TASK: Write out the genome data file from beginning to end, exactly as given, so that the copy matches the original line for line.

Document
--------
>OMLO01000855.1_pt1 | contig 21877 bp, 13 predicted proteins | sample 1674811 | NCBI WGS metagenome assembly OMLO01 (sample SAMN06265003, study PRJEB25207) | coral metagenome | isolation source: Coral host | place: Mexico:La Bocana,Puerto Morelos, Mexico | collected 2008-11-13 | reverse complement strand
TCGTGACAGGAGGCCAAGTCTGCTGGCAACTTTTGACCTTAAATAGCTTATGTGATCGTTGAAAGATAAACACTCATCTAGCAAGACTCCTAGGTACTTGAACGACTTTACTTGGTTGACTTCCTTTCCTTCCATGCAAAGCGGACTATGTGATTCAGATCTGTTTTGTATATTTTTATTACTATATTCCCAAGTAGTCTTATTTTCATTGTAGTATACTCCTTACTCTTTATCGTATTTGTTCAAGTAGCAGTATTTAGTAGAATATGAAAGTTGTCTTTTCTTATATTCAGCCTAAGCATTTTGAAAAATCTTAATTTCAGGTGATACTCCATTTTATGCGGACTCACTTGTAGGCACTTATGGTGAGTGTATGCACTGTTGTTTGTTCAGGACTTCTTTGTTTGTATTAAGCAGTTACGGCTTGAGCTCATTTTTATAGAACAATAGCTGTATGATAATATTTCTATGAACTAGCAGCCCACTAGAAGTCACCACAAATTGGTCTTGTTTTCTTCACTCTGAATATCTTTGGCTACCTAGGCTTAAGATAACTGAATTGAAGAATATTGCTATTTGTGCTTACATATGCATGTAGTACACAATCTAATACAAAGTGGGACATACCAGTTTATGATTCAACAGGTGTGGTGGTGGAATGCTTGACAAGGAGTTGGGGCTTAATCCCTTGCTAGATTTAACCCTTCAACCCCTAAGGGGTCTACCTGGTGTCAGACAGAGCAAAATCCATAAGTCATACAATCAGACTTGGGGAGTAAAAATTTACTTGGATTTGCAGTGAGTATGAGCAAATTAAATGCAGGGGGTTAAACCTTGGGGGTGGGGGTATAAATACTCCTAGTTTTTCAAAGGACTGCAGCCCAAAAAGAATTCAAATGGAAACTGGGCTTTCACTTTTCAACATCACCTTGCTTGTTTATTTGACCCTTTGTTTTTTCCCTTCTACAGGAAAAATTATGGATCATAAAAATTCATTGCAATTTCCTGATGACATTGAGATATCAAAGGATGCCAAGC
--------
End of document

>OMLO01000855.1_pt1 | contig 21877 bp, 13 predicted proteins | sample 1674811 | NCBI WGS metagenome assembly OMLO01 (sample SAMN06265003, study PRJEB25207) | coral metagenome | isolation source: Coral host | place: Mexico:La Bocana,Puerto Morelos, Mexico | collected 2008-11-13 | reverse complement strand
TCGTGACAGGAGGCCAAGTCTGCTGGCAACTTTTGACCTTAAATAGCTTATGTGATCGTTGAAAGATAAACACTCATCTAGCAAGACTCCTAGGTACTTGAACGACTTTACTTGGTTGACTTCCTTTCCTTCCATGCAAAGCGGACTATGTGATTCAGATCTGTTTTGTATATTTTTATTACTATATTCCCAAGTAGTCTTATTTTCATTGTAGTATACTCCTTACTCTTTATCGTATTTGTTCAAGTAGCAGTATTTAGTAGAATATGAAAGTTGTCTTTTCTTATATTCAGCCTAAGCATTTTGAAAAATCTTAATTTCAGGTGATACTCCATTTTATGCGGACTCACTTGTAGGCACTTATGGTGAGTGTATGCACTGTTGTTTGTTCAGGACTTCTTTGTTTGTATTAAGCAGTTACGGCTTGAGCTCATTTTTATAGAACAATAGCTGTATGATAATATTTCTATGAACTAGCAGCCCACTAGAAGTCACCACAAATTGGTCTTGTTTTCTTCACTCTGAATATCTTTGGCTACCTAGGCTTAAGATAACTGAATTGAAGAATATTGCTATTTGTGCTTACATATGCATGTAGTACACAATCTAATACAAAGTGGGACATACCAGTTTATGATTCAACAGGTGTGGTGGTGGAATGCTTGACAAGGAGTTGGGGCTTAATCCCTTGCTAGATTTAACCCTTCAACCCCTAAGGGGTCTACCTGGTGTCAGACAGAGCAAAATCCATAAGTCATACAATCAGACTTGGGGAGTAAAAATTTACTTGGATTTGCAGTGAGTATGAGCAAATTAAATGCAGGGGGTTAAACCTTGGGGGTGGGGGTATAAATACTCCTAGTTTTTCAAAGGACTGCAGCCCAAAAAGAATTCAAATGGAAACTGGGCTTTCACTTTTCAACATCACCTTGCTTGTTTATTTGACCCTTTGTTTTTTCCCTTCTACAGGAAAAATTATGGATCATAAAAATTCATTGCAATTTCCTGATGACATTGAGATATCAAAGGATGCCAAGC